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When the D.C. Council and its Committee on Human Services decided last week to prop up the antiquated, deficit-ridden D.C. General Hospital, they declared that they were defending and protecting the poor. But the lawmakers’ actions had about as much to do with the city’s indigent and uninsured as Alcatel’s ads have to do with the Rev. Martin Luther King Jr.’s dream. Like Alcatel, councilmembers who oppose the redesign and phasing out of the city’s public hospital are supremely interested in establishing and maintaining the appearance of authenticity, which is defined and earned by a dedication to “the community” and to all things from “the ‘hood” or connected to what some call “roots.”

In other words, the D.C. General debate is another round in the District’s most pernicious game: Who is black, or liberal, enough?

Defenders of D.C. General have framed the current health-care debate as being about saving a public hospital that serves “the community.” Closing its doors or even redesigning its operations threatens “the community.” Although Mayor Anthony A. Williams has failed to understand this dynamic and its potential to erode the man-of-the-people image he is attempting to cultivate, councilmembers are acutely aware of the connection. Standing before the media and D.C. General enthusiasts last week moments before the council’s drive-by assault on the mayor, Chair Linda Cropp said she and her posse weren’t fighting the executive or the financial control board, but rather were standing up for the community. They wanted the “appropriate structure” to ensure quality health care “for our citizens.”

Although the control board on Wednesday sent the contract to implement the new health-care plan to the mayor, no one should expect the council to divert its attention from the community.

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For African-Americans only two generations removed from the Jim Crow era that kept them in segregated communities and low-paying jobs, “the ‘hood” means black neighborhoods in various states of deterioration and the people there who are subject to discrimination in the labor market. Blacks in the middle class who forget about their roots—which often include time spent in segregated schools and visits to public clinics—are considered traitors. Middle-class blacks are expected simultaneously to embrace the values and priorities of their group and to maintain a personal and often emotional connection to the ‘hood. The result can be a sort of duality neurosis: To emphasize their status, members of the middle class require a low-income or working class to which they can remain connected—a permanent black underclass that is maintained by continuation of the status quo. In other words, middle-class blacks lobby for improvements in their old communities but serve as barriers to any significant advancements in those neighborhoods.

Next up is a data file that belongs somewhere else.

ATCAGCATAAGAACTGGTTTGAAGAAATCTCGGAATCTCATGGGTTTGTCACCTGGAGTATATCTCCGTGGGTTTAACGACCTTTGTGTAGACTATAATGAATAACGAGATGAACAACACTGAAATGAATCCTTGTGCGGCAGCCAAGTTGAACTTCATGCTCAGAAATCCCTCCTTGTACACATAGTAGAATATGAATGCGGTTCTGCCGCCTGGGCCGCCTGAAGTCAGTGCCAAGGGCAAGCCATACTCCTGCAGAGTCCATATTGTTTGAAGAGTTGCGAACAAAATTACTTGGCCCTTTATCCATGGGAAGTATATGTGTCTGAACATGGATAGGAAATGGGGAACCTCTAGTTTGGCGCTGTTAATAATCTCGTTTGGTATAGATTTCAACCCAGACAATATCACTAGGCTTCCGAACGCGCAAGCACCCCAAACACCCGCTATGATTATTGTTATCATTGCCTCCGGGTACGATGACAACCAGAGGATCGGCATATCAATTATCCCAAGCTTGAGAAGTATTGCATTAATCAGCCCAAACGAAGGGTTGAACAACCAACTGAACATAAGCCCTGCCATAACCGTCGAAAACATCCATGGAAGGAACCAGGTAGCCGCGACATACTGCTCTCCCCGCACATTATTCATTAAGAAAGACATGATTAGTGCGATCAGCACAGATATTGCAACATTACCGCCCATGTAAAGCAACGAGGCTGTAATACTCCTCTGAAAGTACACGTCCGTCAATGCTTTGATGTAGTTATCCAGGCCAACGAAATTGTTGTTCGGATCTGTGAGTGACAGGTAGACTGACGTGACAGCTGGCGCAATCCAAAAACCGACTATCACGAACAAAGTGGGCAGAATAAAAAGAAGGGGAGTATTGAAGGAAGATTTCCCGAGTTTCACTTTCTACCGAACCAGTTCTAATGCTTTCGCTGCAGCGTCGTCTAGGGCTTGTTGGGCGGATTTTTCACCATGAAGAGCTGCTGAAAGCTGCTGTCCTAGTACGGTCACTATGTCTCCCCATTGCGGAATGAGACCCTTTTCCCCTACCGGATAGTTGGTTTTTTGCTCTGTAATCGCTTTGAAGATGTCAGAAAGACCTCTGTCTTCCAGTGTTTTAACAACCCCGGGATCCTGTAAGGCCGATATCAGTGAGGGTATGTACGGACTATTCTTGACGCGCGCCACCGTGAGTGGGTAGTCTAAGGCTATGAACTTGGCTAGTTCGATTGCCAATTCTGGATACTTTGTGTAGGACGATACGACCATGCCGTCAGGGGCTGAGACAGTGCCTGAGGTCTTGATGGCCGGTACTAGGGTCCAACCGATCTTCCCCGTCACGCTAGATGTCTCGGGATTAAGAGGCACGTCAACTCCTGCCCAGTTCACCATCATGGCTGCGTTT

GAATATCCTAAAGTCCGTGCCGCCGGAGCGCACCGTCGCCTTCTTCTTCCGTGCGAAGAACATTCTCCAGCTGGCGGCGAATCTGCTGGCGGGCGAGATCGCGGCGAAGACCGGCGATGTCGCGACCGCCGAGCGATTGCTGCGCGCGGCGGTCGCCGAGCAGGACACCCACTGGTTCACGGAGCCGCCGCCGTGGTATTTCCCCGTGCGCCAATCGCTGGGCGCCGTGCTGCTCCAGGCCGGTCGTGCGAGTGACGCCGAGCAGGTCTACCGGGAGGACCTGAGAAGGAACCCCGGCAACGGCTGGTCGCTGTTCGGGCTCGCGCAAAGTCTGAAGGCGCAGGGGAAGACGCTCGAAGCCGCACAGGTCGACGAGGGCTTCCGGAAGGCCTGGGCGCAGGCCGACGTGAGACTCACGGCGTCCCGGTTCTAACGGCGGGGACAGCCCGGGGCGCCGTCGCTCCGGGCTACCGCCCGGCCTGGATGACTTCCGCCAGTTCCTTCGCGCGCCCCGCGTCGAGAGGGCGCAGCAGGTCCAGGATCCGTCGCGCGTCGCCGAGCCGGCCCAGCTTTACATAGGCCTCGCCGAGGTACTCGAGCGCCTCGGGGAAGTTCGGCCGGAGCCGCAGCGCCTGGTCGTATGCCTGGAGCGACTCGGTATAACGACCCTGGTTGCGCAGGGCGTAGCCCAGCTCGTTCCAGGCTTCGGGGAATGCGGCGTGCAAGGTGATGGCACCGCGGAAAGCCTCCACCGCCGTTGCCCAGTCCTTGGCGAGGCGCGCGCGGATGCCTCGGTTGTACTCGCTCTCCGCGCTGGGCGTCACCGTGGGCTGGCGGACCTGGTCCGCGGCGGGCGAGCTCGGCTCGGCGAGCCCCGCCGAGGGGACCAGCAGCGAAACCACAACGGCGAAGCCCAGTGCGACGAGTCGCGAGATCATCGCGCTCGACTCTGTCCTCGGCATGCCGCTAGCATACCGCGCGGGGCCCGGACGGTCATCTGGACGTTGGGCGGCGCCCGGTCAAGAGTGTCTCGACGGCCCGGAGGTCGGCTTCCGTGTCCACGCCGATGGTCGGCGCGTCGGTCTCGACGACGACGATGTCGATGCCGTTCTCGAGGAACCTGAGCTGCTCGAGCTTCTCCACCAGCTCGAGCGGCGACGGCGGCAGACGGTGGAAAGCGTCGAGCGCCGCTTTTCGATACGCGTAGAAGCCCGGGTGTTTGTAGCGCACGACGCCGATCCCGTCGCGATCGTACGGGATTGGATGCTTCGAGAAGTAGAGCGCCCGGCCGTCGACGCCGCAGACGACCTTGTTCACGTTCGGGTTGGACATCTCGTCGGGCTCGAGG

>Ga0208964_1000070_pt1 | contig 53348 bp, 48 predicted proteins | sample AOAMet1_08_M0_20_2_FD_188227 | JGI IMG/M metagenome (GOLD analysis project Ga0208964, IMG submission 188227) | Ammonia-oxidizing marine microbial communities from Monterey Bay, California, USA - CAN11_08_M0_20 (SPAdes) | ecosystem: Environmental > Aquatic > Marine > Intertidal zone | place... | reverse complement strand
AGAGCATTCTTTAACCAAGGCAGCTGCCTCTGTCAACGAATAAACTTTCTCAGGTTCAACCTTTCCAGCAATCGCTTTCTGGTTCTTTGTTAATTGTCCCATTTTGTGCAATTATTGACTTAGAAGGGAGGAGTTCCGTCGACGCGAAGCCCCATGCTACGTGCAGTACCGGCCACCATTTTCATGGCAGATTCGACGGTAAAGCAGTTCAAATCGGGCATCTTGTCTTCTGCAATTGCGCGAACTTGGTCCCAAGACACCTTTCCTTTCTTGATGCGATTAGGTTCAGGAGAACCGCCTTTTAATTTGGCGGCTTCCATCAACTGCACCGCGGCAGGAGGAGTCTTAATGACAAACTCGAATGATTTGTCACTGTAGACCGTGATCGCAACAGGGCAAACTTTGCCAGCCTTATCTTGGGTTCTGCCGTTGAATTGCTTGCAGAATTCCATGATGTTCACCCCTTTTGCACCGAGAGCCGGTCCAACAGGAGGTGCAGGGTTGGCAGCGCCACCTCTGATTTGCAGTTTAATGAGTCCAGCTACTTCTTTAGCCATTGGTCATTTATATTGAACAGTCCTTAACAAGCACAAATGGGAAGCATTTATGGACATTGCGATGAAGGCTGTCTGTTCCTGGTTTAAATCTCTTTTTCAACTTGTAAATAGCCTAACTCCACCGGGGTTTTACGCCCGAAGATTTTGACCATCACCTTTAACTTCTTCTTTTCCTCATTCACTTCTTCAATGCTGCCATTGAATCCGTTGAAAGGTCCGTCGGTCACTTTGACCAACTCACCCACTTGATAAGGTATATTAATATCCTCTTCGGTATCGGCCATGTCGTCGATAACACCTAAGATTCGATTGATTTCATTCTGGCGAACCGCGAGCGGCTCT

On the other hand, “the community” for whites in the District is not a physical reality. It is more a philosophical concept, attached to the liberalism that was alive during the administrations of former Presidents John F. Kennedy and Lyndon Johnson, in which many of them or their parents proudly worked. They tout their associations with this era in the federal government as proudly as they do their support for the bygone civil rights movement. Their authenticity as liberals and progressives requires that they maintain an express interest in uplifting the less fortunate. To be accused of anything to the contrary is like being labeled a racist. And there is nothing worse than the Scarlet R, an indelible mark that forever troubles the souls of liberal whites.

Authenticity is a centuries-old political, cultural, and economic narrative written by every minority group, from Jews to Italians to African-Americans. To speak or take action against anything that has been defined as being good for the community is to jeopardize one’s membership in the group.

In a city like the District, which is sharply divided by race and class, authenticity is a valuable commodity. It provides dependable support from the solid 15 percent of the voting population that equates viability with color, civil rights bona fides, or liberalism. But authenticity must be maintained and protected at all costs. Most often this umbilical connection is achieved through rhetoric and associations with indisputably authentic personalities, such as Alcatel’s appropriation of King, to provide an illusion of sensitivity and being “down” with the folks in the ‘hood. Former Mayor Marion S. Barry Jr. was the consummate practitioner of this method and the ultimate authentic black politician. Yet any objective evaluation of the services provided to poor and working-class residents of the District during his tenure would reveal that few benefits went to them. The middle class ruled, sucking up contracts and jobs at the expense of the safety net for the poor. Barry talked a good game but leveled assaults against the District’s most vulnerable, resulting in nearly half of the government operating under some kind of court order or court-appointed receiver.